Another community and commercial solar developer goes to an
infrastructure fund, with the Monday announcement that U.S.-based
JLC Infrastructure has purchased Connecticut’s Greenskies Renewable
The benefits afforded by the JLC acquisition are threefold,
according to Greenskies vice president of marketing Jeff Hintzke:
the fund offers lower cost of capital, readily available capital
and experience in municipal infrastructure markets where Greenskies
sees growth opportunities.
“A large infrastructure fund like this … they have deep
pockets,” said Hintzke.
The acquisition comes as further confirmation of a
growing trend of infrastructure funds investing in solar.
“Infrastructure funds generally tend to have lower cost of
capital,” said Michelle Davis, a senior solar analyst at Wood
Mackenzie Power & Renewables. “This acquisition from
Greenskies into JLC is a further evolution of the trend of
commercial solar into more patient capital.”
Greenskies will now be known as Greenskies Clean Energy,
indicating a widened focus. That’s because customers have started
expecting broader product offerings, Hintzke said.
“Instead of just a solar PPA … they’re looking at storage
and resiliency, particularly in California, and how do they
participate in wholesale markets and energy markets where there is
additional revenue to be derived,” he said.
Greenskies differentiates itself from other C&I developers
by owning and operating the projects it develops long-term, Hintzke
said. That’s becoming increasingly common, said Davis, because it
allows C&I developers to take more margin from projects by
minimizing transaction costs.
Hintzke said long-term ownership indicates to customers that
Greenskies has “vested interest” in solid construction and
impeccable project operation because the company is the one
receiving revenues. Greenskies also performs operation and
maintenance services for third-party solar owners.
Greenskies’ latest acquisition comes just two years after
Clean Focus Yield, a clean energy asset management firm, bought
Greenskies in December 2017. Clean Focus Yield will continue to
exist in some form, said Hintzke, as the group continues to execute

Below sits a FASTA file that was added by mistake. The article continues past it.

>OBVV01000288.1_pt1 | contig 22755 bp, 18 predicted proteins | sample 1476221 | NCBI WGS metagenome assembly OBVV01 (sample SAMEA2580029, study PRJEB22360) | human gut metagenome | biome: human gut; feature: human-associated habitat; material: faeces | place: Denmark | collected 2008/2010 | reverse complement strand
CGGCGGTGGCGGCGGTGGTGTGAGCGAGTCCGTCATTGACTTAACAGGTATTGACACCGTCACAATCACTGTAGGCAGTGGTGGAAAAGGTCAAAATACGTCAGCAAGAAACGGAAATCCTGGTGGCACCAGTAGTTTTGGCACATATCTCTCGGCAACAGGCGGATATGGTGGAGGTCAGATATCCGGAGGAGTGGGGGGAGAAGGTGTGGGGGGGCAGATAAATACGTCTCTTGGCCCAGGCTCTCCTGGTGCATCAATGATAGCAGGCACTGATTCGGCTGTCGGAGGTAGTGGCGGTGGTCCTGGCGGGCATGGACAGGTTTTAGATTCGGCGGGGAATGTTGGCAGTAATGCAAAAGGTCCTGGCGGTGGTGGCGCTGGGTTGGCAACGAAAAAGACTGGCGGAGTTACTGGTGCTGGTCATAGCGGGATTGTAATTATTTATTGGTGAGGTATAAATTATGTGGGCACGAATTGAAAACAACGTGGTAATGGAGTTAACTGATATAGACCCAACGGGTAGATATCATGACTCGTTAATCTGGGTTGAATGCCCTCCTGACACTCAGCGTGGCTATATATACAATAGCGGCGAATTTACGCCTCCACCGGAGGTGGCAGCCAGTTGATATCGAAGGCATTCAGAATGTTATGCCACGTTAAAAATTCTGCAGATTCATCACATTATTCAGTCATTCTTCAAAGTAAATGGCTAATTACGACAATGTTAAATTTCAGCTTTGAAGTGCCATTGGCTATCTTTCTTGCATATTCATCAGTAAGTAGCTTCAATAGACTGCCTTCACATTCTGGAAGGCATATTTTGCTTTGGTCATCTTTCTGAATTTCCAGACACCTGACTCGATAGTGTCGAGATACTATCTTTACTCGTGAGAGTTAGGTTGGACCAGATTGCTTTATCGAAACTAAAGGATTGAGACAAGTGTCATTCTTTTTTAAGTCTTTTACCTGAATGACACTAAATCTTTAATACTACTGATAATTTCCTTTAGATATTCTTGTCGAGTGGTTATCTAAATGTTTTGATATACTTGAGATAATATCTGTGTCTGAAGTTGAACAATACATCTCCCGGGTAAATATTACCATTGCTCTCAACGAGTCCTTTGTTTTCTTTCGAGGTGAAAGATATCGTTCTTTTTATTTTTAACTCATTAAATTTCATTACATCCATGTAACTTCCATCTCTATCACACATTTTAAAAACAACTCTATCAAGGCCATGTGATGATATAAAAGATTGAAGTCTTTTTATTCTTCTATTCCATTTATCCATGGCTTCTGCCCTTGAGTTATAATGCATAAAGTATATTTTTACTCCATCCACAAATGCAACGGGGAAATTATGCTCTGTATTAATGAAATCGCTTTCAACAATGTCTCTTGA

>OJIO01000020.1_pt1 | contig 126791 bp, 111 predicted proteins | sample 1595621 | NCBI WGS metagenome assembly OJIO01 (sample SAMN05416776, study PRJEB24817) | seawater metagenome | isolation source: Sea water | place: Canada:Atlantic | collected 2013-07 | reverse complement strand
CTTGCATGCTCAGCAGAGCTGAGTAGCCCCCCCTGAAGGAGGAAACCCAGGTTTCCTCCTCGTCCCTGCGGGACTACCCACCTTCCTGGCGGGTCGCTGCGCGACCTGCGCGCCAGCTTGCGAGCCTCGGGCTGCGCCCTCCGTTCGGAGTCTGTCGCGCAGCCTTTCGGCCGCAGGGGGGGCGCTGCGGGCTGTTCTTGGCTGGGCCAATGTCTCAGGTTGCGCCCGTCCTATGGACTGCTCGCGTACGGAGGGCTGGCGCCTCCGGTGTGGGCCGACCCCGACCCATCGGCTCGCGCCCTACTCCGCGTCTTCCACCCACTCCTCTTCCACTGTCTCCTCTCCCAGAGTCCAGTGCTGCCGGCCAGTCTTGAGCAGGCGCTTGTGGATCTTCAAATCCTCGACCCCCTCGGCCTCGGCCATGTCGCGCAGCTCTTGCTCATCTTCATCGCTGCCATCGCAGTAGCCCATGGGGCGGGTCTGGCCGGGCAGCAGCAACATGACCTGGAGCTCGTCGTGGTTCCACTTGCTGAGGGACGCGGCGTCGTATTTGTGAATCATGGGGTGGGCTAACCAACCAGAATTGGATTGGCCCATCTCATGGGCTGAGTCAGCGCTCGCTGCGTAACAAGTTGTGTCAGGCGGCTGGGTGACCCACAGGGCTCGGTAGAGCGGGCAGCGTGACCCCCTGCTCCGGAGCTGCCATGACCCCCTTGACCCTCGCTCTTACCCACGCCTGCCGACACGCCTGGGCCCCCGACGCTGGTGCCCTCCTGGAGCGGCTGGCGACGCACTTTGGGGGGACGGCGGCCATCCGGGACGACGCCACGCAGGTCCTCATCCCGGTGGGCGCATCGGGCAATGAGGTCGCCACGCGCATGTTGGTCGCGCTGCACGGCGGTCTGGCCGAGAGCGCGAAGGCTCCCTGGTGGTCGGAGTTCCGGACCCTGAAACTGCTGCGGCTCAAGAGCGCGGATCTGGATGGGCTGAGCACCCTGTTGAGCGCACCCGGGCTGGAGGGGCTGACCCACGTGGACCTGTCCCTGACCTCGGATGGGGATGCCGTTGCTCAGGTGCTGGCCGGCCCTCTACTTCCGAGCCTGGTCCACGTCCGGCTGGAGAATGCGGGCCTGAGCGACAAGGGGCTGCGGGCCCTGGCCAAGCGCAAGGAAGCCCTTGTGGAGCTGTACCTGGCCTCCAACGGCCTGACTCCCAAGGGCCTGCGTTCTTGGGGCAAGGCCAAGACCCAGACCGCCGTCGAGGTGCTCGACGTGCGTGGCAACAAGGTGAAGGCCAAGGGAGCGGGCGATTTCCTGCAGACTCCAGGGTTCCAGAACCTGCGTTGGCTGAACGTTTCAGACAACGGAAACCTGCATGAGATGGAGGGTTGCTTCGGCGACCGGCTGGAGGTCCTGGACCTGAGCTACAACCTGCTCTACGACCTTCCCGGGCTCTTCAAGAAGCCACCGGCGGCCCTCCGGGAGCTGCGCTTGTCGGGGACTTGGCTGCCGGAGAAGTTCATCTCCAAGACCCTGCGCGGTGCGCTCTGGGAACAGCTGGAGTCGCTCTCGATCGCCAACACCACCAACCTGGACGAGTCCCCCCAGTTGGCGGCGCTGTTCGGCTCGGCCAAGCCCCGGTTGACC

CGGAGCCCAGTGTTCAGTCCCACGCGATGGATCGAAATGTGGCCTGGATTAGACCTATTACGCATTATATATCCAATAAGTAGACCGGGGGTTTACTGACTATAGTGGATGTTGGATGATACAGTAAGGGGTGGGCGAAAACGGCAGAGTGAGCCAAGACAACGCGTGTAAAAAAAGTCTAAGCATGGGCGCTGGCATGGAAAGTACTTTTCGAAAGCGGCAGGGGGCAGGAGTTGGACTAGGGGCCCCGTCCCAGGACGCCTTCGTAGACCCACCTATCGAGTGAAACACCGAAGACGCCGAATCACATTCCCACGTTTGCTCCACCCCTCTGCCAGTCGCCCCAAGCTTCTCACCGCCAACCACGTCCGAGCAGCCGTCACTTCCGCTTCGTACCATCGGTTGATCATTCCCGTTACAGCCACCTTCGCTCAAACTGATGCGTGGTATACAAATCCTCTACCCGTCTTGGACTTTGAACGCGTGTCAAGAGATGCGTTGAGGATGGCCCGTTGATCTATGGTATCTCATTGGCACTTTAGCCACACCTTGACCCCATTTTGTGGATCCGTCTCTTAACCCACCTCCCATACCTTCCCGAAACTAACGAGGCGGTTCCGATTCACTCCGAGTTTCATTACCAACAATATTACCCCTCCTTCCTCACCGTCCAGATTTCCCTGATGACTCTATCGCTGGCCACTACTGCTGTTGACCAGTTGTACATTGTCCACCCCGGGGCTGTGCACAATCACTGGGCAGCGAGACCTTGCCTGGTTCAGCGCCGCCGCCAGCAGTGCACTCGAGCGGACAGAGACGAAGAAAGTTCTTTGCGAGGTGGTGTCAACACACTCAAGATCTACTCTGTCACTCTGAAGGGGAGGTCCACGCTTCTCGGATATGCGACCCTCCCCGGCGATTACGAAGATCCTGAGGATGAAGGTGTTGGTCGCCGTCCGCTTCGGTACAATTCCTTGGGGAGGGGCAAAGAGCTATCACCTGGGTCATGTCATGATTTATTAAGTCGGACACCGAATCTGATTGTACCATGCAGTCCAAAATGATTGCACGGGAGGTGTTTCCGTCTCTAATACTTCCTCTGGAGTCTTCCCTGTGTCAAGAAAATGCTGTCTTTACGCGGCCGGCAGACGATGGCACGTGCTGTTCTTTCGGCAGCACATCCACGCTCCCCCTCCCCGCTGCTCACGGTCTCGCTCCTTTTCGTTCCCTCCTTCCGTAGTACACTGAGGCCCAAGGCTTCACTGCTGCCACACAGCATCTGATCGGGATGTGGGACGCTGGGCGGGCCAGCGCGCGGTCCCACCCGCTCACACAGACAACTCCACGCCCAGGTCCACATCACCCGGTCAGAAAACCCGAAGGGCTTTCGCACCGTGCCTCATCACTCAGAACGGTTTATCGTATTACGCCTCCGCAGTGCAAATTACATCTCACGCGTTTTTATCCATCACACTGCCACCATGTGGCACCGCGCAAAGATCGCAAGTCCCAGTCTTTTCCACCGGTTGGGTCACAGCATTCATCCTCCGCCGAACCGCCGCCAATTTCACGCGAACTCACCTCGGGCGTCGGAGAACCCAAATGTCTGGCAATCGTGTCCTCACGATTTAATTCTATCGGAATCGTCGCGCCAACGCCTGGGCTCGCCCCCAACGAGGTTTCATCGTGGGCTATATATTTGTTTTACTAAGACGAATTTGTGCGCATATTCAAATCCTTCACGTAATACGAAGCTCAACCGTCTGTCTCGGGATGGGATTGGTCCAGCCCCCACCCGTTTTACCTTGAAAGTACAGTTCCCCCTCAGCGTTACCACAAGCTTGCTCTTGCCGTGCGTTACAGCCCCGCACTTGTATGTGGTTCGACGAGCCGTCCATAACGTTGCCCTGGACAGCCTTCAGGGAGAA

on a small number of mid-development projects. Neo Solar Power
Corp., the Taiwanese solar cell and module manufacturer that owns
Clean Focus Yield, will sell out its ownership over time and other
projects will be rolled into JLC along with Greenskies.
Davis suggested the two acquisitions likely offered Greenskies
“Greenskies probably got a bit of a boost financially from
shifting into more asset management and then also having a parent
company that could provide them with investment capital when Clean
Focus Yield acquired them,” she said. “Now that they are owned
by an infrastructure fund, they have that security plus the cheaper
cost of capital that an infrastructure fund typically provides in
contrast to other sources of capital.”
Under its new owner, Greenskies plans to grow the 350 megawatts
of solar it already has in operation. Looking ahead, Greenskies is
eyeing non-traditional C&I offtakers, including small
businesses and manufacturers, and expansion among national
retailers. The company already has operating projects with big
purchasers such as Target, Walmart and Amazon.
Hintzke said Greenskies’ 2019 installations were approximately
flat with 2018, when the company installed 48 megawatts of
commercial solar according to WoodMac tracking, but the company
foresees growth in 2020 with 100 megawatts expected for completion
within 18 months and a 500-megawatt pipeline.
Source: FS – GreenTech Media
Infrastructure Fund JLC Buys Up Solar Developer Greenskies